I’ve arrived in London for the first part of a year-long adventure wherein I’m homeless by choice. (I’ve rented out my place in San Francisco for at least a year to both abide by the condo rules and to fund my adventure.)
My current plan is to spend 6 months in England, then a month in South America meeting my cousins for an extravaganza that includes an Amazon cruise, a Galapagos cruise and a trip to Macchu Picchu, along with time in Quito and Lima. (And given the number of world-class restaurants in Lima, I’m really looking forward to that!!)
After that, plans, as they say, are fluid. I’ll probably head back to Europe, with some time in the Dordogne area of France (truffle season, you see) and Paris, then back to London for Christmas and New Year. Then ??? maybe Cornwall for January (yes, I’m looking forward to wind and rain and storms), or a cottage in the Lake District, or ?? In early spring, probably more time in a different region of France (the Camargue?) before ending with an Eastern European river cruise.
People have asked, “Why England?” For one, I can get a tourist visa for a 6-month stay just by showing up, which can’t be said for most other countries. It’s a very comfortable place for me: no language issues, familiar culture, and it’s still a civilized society (unlike, I’m afraid, current American society). I like being somewhere people aren’t angry or impatient all the time. And heck, it’s a welcome change to be somewhere warm in summer!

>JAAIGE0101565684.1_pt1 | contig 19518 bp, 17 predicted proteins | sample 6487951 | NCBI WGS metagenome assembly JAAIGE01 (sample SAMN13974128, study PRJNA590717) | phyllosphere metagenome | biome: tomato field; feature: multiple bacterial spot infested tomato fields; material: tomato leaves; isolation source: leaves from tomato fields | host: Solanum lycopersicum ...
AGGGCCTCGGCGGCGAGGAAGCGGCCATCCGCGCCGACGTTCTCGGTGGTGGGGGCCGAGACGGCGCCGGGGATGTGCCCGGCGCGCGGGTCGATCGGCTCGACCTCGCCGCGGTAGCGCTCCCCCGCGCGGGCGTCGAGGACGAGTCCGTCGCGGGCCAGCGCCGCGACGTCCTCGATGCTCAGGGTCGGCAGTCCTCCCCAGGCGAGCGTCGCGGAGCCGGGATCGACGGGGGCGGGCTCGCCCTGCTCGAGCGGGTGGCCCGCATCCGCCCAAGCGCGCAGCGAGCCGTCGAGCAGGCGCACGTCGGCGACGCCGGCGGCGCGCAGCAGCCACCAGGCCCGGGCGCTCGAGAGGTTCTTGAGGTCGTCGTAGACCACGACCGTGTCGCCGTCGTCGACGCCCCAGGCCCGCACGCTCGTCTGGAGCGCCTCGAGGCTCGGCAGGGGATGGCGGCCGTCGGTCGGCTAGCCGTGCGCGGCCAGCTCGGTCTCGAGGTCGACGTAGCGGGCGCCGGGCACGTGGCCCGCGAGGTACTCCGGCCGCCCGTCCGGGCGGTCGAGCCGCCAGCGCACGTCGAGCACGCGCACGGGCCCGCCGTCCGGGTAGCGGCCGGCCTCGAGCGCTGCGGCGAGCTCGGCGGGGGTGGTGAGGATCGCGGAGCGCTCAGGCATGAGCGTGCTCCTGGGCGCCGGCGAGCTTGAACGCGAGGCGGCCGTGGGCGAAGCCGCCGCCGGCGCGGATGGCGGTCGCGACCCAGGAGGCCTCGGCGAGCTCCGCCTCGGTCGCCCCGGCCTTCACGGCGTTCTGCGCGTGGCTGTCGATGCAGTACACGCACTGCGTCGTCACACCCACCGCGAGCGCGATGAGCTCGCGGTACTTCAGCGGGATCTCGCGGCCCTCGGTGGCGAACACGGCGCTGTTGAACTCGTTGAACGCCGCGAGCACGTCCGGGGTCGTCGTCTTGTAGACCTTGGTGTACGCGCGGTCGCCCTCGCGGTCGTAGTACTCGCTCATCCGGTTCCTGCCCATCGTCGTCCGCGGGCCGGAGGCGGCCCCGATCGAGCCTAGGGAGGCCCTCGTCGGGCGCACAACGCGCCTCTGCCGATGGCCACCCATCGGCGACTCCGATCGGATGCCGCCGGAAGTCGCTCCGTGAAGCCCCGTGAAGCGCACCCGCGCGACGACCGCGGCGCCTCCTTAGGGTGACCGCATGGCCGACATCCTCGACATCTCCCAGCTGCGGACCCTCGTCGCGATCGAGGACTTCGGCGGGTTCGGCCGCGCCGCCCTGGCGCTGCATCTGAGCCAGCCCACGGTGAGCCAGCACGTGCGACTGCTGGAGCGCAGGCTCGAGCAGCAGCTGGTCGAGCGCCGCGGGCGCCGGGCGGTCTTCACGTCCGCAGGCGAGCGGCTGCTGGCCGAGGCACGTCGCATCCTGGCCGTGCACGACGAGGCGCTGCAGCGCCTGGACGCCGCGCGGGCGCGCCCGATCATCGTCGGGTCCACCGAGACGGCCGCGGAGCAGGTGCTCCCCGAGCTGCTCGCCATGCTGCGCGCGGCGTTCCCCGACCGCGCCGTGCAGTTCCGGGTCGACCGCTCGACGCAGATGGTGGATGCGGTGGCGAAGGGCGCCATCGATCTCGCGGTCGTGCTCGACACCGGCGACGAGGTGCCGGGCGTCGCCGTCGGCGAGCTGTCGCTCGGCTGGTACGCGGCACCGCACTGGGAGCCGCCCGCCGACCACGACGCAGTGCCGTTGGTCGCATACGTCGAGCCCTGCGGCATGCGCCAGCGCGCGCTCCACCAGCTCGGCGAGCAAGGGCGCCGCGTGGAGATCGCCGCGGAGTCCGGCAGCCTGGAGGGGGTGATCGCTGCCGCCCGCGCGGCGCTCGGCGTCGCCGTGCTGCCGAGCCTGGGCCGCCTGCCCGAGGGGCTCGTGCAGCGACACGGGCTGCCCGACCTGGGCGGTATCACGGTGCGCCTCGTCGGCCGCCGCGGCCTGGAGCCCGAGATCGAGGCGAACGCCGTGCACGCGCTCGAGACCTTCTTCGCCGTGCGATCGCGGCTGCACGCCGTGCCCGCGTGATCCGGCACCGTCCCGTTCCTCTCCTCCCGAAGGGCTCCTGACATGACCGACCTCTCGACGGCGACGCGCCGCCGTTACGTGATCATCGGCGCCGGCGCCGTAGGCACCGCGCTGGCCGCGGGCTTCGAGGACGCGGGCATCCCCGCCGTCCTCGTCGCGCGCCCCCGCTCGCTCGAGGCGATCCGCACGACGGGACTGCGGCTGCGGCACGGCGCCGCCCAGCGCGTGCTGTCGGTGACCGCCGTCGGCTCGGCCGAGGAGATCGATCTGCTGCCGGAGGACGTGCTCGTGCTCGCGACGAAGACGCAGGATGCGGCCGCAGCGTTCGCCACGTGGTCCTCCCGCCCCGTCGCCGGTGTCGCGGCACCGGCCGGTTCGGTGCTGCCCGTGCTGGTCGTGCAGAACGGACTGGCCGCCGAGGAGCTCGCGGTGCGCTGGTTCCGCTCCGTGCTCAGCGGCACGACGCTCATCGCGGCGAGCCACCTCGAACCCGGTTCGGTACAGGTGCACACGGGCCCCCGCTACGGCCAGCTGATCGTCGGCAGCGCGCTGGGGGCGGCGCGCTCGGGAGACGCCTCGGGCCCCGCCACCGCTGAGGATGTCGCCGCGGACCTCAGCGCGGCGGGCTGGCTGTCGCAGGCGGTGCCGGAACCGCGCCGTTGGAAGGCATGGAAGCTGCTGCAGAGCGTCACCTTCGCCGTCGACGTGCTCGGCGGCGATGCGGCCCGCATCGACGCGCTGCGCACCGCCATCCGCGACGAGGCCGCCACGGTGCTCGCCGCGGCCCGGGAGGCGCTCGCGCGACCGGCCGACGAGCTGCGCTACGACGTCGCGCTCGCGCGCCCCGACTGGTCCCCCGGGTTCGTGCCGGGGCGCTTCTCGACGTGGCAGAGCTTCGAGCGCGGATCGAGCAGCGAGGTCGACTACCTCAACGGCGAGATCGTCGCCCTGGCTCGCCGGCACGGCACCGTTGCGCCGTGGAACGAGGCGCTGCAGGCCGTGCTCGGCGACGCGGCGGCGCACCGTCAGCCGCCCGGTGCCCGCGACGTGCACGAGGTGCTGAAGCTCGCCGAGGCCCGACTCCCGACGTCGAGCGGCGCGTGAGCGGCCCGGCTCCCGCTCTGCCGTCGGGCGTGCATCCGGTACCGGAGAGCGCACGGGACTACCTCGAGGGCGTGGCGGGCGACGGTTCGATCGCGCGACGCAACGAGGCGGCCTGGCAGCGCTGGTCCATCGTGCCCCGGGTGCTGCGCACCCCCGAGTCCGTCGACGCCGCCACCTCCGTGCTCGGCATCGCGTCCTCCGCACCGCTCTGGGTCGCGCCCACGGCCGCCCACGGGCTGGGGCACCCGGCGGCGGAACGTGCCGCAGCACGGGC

So I plan to spend the next 6 months writing about English food. And yes, I know how that sounds. A friend explained my plans to someone, who laughed, thinking it was a joke. Which is exactly why I want to write about English food! Our vision of English cooking is stuck in the post-war period when traveling Americans reported over-cooked, under-flavored cuisine, served at ridiculously restricted times and in overly formal settings.
But traditional English food can be lovely — a perfectly done roast beef, with roast potatoes and Yorkshire pudding cooked in the ‘dripping’. Or fresh salmon from Scotland, or even a hearty shepherd’s pie (more about ‘shepherd’s pie’ versus ‘cottage pie’ in a future post — there’s actually quite the controversy).
And modern English food, especially in London, is anything but simple. Chef Heston Blumenthal is one of the earliest proponents of ‘molecular gastronomy’, although he calls it multi-sensory cooking. I had dinner two years ago at his London restaurant, Dinner by Heston Blumenthal. It features modern versions of traditional English dishes — and by ‘traditional’, they mean Tudor, medieval, and Victorian. It was not only delicious, it was inventive and playful.
So I have a great adventure ahead of me, and hope you’ll read along!